Something else in President Obama's speech on Friday
This isn't the first time this point of drivel has come up in the current debate on healthcare, but here's another item President Obama has used in the past and repeated again at George Mason University to buttress his case
THE PRESIDENT: A few miles from here, Congress is in the final stages of a fateful debate about the future of health insurance in America. (Applause.) It's a debate that's raged not just for the past year but for the past century. One thing when you're in the White House, you've got a lot of history books around you. (Laughter.) And so I've been reading up on the history here. Teddy Roosevelt, Republican, was the first to advocate that everybody get health care in this country. (Applause.) Every decade since, we've had Presidents, Republicans and Democrats, from Harry Truman to Richard Nixon to JFK to Lyndon Johnson to -- every single President has said we need to fix this system.
So here's my bottom line. I know this has been a difficult journey. I know this will be a tough vote. ["Present"] I know that everybody is counting votes right now in Washington. But I also remember a quote I saw on a plaque in the White House the other day. It's hanging in the same room where I demanded answers from insurance executives and just received a bunch of excuses. And it was a quote from Teddy Roosevelt, the person who first called for health care reform -- that Republican -- all those years ago. And it said, "Aggressively fighting for the right is the noblest sport the world affords."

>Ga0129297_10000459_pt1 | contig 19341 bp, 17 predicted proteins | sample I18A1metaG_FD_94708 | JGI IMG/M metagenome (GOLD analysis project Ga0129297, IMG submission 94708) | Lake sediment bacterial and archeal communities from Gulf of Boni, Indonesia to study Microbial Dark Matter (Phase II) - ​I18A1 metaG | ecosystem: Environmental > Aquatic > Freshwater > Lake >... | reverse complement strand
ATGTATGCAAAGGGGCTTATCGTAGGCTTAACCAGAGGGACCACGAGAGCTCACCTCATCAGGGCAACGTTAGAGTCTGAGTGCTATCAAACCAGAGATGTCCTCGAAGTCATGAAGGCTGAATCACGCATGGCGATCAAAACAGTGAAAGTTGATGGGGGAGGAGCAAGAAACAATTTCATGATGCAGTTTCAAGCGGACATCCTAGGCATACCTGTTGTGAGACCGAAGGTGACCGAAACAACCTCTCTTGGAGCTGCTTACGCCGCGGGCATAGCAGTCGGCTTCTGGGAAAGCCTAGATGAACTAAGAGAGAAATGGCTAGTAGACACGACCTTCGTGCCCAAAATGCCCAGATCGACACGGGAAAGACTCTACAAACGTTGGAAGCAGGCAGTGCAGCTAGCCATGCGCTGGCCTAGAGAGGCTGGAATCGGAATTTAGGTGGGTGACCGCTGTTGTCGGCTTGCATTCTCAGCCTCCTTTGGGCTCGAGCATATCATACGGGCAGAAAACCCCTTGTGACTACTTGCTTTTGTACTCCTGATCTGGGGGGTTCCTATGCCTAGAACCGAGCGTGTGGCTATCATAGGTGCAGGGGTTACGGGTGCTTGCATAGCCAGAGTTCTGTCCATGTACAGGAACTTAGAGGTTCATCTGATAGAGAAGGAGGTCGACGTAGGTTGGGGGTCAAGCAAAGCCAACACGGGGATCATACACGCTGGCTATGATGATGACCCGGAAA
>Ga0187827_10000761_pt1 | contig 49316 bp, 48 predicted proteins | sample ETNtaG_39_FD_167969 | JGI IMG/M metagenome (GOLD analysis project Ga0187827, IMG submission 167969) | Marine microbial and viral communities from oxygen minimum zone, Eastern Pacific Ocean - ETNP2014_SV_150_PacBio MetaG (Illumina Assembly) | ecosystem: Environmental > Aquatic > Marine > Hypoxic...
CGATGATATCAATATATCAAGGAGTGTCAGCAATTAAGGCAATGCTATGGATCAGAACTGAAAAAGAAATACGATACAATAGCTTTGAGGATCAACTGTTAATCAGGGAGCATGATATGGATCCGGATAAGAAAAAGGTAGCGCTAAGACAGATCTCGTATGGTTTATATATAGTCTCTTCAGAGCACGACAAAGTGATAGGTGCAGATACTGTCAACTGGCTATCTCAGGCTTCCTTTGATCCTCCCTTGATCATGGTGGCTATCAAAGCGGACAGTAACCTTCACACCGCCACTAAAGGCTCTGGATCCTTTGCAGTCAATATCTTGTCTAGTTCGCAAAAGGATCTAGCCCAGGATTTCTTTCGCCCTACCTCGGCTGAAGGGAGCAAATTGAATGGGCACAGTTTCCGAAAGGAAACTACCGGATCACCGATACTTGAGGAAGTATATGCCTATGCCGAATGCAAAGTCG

Well I'm sure that quote's taken into complete context, ain't it? Here's something else he said:If an American is to amount to anything he must rely upon himself, and not upon the State; he must take pride in his own work, instead of sitting idle to envy the luck of others. He must face life with resolute courage, win victory if he can, and accept defeat if he must, without seeking to place on his fellow man a responsibility which is not theirs
Now, I don't know how passing health care will play politically -- but I know it's right. (Applause.) Teddy Roosevelt knew it was right.
Didn't Teddy Roosevelt come to regret that decision? Or was it just his decision to go third party fringie in 1912, which he later regretted?
In any event, I am seeing different articles come up that are distorting and failing to make the distinction that Theodore Roosevelt wasn't the GOP president at the time he was supporting a platform of universal healthcare (in an era 100 yrs removed from our own, present day reality of 305 million + illegals), but the Progressive candidate, to the left of the GOP.Read more »
Labels: Barack Obama, health care, Theodore Roosevelt